In the day-to-day trials of getting a client-approved budget, I can't even imagine the conversation that takes place to sell a multi-million dollar Super Bowl ad. Perhaps the best card was played by Miller Brewing Co. for their 1 second Miller High Life ads. Why pay almost $3mm for 30 seconds when you get your messaging across in 1. Just in case you blinked and missed it - click here.
The early part of my career was spent in a pretty sterile environment filled with pencils and calculators buying ad space. Granted, this wasn't that long ago but the point remains. It's like building a puzzle without a point of reference. The basic goal is to buy the best rated programs for the lowest price to reach your target market. A 30 second spot, during prime time, on a Thursday night? Forget about it. Especially if you were working with a bare-bones budget. And then it happened. "Head On. Apply directly to the forehead. Head On. Apply directly to the forehead. Head On. Apply directly to the forehead."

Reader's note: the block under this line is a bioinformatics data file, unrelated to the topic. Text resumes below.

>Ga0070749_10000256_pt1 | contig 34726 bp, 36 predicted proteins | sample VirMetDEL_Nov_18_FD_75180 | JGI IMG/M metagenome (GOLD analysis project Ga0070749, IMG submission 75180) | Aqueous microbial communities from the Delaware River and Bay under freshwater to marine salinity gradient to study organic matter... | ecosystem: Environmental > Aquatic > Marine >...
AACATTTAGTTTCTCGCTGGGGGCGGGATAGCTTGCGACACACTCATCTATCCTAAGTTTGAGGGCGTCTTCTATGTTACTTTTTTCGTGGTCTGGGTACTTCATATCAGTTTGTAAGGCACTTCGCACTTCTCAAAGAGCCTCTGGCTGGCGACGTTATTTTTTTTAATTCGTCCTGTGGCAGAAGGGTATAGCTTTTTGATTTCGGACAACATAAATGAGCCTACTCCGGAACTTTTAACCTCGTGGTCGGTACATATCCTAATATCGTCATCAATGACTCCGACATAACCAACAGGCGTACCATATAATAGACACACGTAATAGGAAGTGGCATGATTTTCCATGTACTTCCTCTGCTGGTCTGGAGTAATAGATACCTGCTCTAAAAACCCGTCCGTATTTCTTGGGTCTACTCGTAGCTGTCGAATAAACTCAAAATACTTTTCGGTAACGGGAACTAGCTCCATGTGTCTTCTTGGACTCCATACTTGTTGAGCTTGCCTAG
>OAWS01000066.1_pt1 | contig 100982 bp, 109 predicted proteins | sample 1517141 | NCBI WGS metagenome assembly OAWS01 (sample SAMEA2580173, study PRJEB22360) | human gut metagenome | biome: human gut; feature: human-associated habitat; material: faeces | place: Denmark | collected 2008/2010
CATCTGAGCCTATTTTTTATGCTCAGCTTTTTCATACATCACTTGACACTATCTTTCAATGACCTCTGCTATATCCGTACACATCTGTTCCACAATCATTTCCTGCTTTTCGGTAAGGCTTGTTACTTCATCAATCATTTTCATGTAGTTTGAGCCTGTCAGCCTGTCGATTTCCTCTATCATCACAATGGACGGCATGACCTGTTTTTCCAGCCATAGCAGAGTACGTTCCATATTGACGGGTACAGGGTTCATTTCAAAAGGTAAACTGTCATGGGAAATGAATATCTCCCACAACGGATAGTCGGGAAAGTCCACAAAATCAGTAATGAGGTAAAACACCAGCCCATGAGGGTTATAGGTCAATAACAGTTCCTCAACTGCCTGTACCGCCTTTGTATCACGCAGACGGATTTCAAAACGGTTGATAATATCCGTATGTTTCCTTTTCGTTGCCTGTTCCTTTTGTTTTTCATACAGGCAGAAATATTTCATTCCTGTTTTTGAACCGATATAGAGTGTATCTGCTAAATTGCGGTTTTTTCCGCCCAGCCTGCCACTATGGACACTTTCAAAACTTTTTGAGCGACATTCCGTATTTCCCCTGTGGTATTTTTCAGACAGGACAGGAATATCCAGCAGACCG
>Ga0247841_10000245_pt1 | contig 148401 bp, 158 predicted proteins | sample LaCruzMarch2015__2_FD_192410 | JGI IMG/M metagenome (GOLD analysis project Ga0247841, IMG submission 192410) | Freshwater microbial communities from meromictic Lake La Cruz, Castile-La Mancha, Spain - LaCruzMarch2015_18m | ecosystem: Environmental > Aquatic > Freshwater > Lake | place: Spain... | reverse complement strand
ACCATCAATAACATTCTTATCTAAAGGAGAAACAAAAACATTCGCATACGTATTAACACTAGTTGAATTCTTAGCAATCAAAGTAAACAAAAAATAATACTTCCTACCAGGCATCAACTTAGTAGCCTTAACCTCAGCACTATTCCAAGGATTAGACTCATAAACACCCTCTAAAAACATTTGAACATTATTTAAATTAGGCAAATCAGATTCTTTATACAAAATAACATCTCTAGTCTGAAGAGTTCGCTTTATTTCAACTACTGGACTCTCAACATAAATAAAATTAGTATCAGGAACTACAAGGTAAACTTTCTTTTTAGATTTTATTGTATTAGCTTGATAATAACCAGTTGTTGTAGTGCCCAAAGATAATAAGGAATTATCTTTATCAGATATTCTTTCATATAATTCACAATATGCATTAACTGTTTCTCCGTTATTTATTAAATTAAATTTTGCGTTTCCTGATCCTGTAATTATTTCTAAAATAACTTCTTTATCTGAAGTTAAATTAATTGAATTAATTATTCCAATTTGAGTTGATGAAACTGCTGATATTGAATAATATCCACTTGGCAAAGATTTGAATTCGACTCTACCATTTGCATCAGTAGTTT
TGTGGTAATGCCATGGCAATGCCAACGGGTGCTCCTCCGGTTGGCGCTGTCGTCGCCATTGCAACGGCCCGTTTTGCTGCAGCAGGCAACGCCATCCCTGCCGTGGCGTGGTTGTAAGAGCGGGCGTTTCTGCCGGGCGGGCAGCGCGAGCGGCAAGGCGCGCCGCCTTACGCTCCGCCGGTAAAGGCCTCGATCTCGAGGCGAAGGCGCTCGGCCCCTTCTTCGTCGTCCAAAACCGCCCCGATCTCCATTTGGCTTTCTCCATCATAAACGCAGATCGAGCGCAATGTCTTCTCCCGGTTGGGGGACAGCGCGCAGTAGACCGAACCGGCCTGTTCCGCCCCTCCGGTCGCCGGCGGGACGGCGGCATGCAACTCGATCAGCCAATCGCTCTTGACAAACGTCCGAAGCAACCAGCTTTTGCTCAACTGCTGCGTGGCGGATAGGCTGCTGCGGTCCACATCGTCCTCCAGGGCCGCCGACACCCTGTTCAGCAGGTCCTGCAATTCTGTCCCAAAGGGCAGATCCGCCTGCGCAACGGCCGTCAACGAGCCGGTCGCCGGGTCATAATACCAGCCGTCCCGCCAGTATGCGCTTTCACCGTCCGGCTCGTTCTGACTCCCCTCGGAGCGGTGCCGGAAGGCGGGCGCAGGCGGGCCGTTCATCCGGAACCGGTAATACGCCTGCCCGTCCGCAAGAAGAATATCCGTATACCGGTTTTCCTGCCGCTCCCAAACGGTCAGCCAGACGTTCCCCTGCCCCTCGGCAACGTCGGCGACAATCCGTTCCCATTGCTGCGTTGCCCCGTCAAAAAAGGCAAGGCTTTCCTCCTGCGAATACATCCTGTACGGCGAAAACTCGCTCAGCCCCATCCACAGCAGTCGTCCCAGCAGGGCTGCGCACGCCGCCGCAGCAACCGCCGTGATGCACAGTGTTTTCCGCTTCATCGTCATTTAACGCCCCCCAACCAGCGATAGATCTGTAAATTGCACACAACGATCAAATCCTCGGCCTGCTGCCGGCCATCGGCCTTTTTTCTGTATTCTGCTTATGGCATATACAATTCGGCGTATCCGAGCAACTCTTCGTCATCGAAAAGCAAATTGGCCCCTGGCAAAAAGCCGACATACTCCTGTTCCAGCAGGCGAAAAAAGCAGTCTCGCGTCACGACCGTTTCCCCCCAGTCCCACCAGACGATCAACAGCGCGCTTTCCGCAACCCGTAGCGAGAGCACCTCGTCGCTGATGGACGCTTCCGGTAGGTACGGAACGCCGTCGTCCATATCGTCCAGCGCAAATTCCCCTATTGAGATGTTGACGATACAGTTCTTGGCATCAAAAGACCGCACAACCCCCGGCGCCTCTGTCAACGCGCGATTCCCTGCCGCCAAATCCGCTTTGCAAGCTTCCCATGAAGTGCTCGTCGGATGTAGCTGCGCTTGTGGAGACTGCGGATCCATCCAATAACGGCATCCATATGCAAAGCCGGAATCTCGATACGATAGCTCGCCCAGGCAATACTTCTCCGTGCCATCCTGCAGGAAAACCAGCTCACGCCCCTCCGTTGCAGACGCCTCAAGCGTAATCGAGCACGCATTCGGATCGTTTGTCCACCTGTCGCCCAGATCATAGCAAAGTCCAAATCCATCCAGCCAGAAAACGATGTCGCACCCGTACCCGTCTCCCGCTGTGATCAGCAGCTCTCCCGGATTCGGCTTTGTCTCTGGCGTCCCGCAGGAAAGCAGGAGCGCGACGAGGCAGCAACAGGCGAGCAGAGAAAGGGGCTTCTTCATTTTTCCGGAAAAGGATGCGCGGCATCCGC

Am I freaking out? Did I just witness a glitch in the Matrix?
And then it happened again. Like a bad dream, televisions all over the nation were being attacked by this repetitious assault. Now, 5 years later, I see the genius behind this campaign. I don't know if this product is still around but I still remember the brand and tag line. Can Head On really be classified with the "Where's the beef?" lady?
The real shocker was that it only took 10 seconds to get across. Why am I paying for 30 second spots when I could be buying 10? I didn't even know that was possible. The truth is, 10 second ads have always been around. Advertisers just didn't know how to use them properly. At the very best, you could take a 30-second spot, split it down the middle and use it to bookend another spot. It gets the consumers attention but is it memorable?
I don't know how well the 1 second ad tracked but in doing some research, myself and a fellow colleague watched the reel of spots that never saw the light of day. It may have fallen short of it's 15 minutes of fame but thanks to YouTube, advertising will live on beyond it's allotted media space.
-- Jim Luparello III Assc. AE Frugal Bugle